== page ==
This conviction must be of a shared attitude of mind and a spirit of heart. It should not require a government department to cultivate; it must be an autonomously activated, self-sustaining chain reaction of positive energy. It must be real, not manufactured.

To facilitate this, we have to have more trust that people have the intelligence and maturity to be self-regulating in their social and political conduct. Not all will live up to this standard, but the deficiencies of a few should not be determinant of the standard for all.

This trust needs to be both between government and people, and among the different constituencies of people within the community.


Successful adaptation does not mean that every challenge can be defeated. It means also learning to come to terms with changes which cannot be avoided. 

During the process of the national conversation, we should be prepared to make some reality checks on our expectations of just what can change and what cannot.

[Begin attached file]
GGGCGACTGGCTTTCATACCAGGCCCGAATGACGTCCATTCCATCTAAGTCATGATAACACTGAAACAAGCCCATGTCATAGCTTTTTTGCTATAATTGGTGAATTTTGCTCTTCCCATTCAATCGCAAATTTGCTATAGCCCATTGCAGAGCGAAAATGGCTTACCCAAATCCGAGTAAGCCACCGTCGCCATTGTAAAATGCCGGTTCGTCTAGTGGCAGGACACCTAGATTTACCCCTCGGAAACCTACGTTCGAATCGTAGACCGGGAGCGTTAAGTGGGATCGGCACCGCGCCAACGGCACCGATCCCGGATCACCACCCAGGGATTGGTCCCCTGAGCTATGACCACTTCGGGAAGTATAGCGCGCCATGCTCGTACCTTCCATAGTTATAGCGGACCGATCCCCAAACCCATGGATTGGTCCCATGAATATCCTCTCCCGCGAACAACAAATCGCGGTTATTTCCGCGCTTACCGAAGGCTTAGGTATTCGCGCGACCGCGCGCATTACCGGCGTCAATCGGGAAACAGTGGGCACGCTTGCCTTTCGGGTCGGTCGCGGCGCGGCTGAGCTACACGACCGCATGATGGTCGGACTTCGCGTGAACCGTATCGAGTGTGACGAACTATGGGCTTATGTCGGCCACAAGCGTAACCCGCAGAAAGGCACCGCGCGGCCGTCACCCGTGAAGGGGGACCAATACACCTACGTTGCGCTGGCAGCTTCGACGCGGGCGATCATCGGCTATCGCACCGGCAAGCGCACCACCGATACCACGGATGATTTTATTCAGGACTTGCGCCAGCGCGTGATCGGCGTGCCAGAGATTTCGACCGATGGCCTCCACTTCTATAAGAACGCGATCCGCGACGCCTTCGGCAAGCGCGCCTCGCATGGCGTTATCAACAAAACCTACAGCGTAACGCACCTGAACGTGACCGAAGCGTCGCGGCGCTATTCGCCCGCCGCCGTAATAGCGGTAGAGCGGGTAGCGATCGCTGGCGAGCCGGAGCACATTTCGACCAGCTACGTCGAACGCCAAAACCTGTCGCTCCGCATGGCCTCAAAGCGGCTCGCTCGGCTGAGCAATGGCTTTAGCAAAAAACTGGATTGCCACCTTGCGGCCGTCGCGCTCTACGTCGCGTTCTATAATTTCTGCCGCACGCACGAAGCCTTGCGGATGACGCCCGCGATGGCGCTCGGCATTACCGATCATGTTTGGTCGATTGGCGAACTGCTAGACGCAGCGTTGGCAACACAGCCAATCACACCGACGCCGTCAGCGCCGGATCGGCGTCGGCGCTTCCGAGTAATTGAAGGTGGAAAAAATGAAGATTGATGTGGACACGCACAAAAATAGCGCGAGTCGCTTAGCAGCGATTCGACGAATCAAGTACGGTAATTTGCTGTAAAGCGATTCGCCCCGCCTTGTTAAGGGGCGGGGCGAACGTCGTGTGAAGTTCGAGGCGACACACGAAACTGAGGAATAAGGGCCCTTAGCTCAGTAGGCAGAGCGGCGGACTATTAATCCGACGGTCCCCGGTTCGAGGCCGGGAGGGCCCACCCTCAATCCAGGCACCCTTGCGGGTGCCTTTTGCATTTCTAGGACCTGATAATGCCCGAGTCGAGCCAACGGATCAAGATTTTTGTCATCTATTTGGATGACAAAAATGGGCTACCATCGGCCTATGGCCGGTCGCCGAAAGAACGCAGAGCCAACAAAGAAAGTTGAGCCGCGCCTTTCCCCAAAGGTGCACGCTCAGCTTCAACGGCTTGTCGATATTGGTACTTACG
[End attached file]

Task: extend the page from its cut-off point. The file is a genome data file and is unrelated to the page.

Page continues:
First, it is our lot in life to be a geographically limited country. The implication is that density of urban environment can only continue to intensify. No amount of conversation will change that. 

But coming to terms can be a positive process of self-awareness of the things that matter more, over the things that matter less. In other words, we work on the things we can change, such as building our social harmony amidst the density, and fret less about the things we cannot, which is the density itself. 

Second, we are an ageing society and that is a persistent driving force of social change. While some may be resistant to the placing of aged centres near them now, they will likely change their minds when they themselves are turning aged.

Realistically, with ageing being so pervasive, we face a future where infrastructure for the aged will permeate every part of the community. Introducing this infrastructure progressively allows us to stay slightly ahead of demand.

Third, we are becoming more diverse. As Shakespeare has Hamlet observe, "there is nothing that is either good or bad but thinking makes it so". I suspect that adjusting to this new reality of social diversity will be the greatest test for most Singaporeans.